It was not apparent to me then that I was witnessing the healing power that a dog can bring to a person's life. If I thought about it at all, it was the other way around. I was devoting my life to make her happy. It took the distance of adulthood to see the truth; Bonnie kept me on this earth. She didn't heal me, but she provided the possibility that I would still be alive to be healed some day. Her presence was the antidote that defused the pain of petty insults from other children and all the times I was forgotten by my father. She comforted me with her wild spirit, but often it was her physical nearness I craved. My father was proud of his German heritage. He aligned himself with the concept of Prussian military toughness. When people feel sympathy, they like to take your hand, squeeze your shoulder, and stroke your arm. My father despised all of those things. His co-workers, the doctors and nurses and physical therapists and lab technicians, even the telephone operators and television repairmen and girls who delivered the flowers; all of them would have known about the death of his wife and want to offer sympathy. It was probably hard enough to say 'Thank you' and push the grief away all day. He did not want to be confronted with it in the evenings, in his own home. He rebuffed any attempt to touch or hug me. The healing power of another being pressed against your skin came only from Bonnie.
We moved to a sterile new home in Pennsylvania, and I enrolled in a strange new school where sports stars and cheerleaders were the only honored students. All others walked in their shadows.
My father let me get a second dog. Woody was another Wire Fox Terrier, a show dog who had grown just a little too big for the ring. Bonnie joyously welcomed the presence of another of her species. Gram decided to buy me a Saint Bernard, a generous gesture on her part. She had always loved the breed.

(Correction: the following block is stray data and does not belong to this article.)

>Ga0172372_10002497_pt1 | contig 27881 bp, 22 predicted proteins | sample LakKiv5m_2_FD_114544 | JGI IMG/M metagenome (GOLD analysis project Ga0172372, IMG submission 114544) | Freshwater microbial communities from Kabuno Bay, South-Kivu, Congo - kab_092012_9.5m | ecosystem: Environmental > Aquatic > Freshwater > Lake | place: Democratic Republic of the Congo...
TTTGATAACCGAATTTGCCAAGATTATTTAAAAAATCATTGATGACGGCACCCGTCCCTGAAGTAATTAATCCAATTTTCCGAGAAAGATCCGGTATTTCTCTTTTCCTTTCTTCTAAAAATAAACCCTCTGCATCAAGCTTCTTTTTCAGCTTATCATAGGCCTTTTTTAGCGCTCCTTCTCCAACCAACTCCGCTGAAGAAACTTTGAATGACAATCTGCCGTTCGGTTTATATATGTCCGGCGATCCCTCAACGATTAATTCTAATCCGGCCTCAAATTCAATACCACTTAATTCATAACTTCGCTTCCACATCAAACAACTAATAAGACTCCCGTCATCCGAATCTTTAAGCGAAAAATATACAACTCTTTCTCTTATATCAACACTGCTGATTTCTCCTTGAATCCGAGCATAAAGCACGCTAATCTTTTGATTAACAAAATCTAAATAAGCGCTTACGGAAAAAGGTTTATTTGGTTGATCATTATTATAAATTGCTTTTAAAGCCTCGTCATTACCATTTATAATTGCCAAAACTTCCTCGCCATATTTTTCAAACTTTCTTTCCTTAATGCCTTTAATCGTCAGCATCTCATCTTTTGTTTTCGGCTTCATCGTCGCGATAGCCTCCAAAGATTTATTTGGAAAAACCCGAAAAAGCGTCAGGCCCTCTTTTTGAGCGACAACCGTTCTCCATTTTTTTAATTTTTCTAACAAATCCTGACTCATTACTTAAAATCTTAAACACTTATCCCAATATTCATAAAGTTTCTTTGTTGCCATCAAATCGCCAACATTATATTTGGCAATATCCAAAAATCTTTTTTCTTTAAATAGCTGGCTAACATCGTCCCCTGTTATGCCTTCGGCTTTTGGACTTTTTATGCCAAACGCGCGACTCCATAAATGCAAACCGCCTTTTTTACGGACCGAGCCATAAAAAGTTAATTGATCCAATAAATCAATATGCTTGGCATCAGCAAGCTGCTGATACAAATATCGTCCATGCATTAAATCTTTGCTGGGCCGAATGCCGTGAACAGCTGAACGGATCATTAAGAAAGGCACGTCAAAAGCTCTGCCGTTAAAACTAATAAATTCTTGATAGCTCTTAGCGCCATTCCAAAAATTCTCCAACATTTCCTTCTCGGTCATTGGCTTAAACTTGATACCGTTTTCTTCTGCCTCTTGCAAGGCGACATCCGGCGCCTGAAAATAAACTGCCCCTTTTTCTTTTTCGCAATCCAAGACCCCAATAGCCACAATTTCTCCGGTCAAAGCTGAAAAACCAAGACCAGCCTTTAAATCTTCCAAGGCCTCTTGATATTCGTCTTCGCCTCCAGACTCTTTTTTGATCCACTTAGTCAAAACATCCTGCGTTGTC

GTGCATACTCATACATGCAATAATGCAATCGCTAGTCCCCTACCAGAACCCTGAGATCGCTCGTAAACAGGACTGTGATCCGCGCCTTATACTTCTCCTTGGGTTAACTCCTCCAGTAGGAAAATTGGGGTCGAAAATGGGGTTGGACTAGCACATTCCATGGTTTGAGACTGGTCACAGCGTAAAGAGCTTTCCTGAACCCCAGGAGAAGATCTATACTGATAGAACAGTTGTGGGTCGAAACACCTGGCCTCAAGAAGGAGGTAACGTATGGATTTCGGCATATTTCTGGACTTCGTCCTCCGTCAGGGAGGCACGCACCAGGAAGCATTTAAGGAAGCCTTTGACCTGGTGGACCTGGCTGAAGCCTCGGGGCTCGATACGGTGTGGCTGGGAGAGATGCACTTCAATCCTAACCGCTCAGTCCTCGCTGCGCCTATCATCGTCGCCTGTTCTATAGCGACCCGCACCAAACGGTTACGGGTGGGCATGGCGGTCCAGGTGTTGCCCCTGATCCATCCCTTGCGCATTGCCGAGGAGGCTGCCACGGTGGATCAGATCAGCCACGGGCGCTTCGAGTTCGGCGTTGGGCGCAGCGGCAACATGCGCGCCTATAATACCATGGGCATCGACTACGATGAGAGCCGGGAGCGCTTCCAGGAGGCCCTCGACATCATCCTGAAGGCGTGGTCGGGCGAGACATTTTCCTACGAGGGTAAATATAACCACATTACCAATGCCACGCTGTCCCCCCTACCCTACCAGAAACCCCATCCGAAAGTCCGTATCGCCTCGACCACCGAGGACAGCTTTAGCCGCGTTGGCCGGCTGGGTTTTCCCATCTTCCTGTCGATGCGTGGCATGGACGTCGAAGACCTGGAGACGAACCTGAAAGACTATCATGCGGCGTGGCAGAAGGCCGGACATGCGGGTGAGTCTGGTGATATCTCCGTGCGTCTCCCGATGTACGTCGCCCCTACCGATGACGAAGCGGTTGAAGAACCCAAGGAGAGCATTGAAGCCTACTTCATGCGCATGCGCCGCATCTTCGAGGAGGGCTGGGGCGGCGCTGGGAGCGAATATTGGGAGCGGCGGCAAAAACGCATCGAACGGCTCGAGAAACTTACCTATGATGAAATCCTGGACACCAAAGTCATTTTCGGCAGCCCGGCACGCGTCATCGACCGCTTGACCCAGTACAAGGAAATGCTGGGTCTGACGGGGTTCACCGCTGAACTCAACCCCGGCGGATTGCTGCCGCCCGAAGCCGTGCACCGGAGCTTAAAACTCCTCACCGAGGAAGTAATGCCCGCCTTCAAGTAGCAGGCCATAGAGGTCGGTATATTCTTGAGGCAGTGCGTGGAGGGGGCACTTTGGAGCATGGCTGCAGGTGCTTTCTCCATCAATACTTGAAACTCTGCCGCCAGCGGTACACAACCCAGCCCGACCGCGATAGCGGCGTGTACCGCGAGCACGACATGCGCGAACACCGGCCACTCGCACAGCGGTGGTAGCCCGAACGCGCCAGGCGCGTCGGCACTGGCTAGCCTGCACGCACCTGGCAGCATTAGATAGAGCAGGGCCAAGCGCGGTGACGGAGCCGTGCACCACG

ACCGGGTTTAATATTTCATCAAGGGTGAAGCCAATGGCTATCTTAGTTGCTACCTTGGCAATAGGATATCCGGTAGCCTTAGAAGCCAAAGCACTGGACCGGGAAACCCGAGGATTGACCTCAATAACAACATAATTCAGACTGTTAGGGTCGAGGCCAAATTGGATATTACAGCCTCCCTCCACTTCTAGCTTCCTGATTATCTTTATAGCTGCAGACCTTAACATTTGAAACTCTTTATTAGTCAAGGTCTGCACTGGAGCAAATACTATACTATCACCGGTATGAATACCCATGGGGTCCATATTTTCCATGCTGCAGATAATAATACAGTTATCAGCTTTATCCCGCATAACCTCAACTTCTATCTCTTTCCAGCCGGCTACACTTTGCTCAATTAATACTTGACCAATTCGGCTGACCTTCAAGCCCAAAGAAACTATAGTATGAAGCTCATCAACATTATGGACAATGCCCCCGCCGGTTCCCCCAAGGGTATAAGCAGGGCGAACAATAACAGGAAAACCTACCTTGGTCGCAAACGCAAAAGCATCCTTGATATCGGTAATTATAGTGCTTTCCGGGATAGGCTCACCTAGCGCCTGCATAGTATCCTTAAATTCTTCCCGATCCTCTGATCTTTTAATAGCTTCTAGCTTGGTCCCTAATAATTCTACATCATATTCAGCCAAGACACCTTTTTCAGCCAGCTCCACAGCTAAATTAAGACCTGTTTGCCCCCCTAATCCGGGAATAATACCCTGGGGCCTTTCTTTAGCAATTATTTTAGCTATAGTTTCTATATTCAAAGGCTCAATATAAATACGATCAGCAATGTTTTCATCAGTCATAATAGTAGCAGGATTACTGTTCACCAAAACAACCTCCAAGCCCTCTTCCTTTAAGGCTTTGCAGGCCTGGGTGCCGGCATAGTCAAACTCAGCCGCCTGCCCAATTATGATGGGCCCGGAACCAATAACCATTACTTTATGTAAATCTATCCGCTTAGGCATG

These three dogs greeted me every day with wagging tails and kissing tongues. They loved me enthusiastically and didn't care at all about the heavy grief I carried around inside.
Trenton had one of the largest and grandest dog shows in the country. On the grounds of the Lawrenceville Armory, I walked past elegant Greyhounds, highly brushed Collies, yapping Chihuahuas, funny Dachshunds, and felt strangely at home.
My father had no feeling for dogs. He protested that he liked them, but what he liked was a vision of a robotically obedient dog confined behind a fence. He didn't like interaction with animals. I liked dogs with soft noses and pleading eyes. I liked their mischievousness and their willingness to submit. I liked training dogs and helping them figure things out. I liked hugging them and snuggling with them. I liked their clarity. If they loved you, they gave you everything. When they were unhappy, they lay in a corner. They never held a grudge nor dwelt on past mistakes. They didn't pretend to like you; they either liked you or they didn't. There was no gray area. Everything was the present. Their lives were both pure and simple.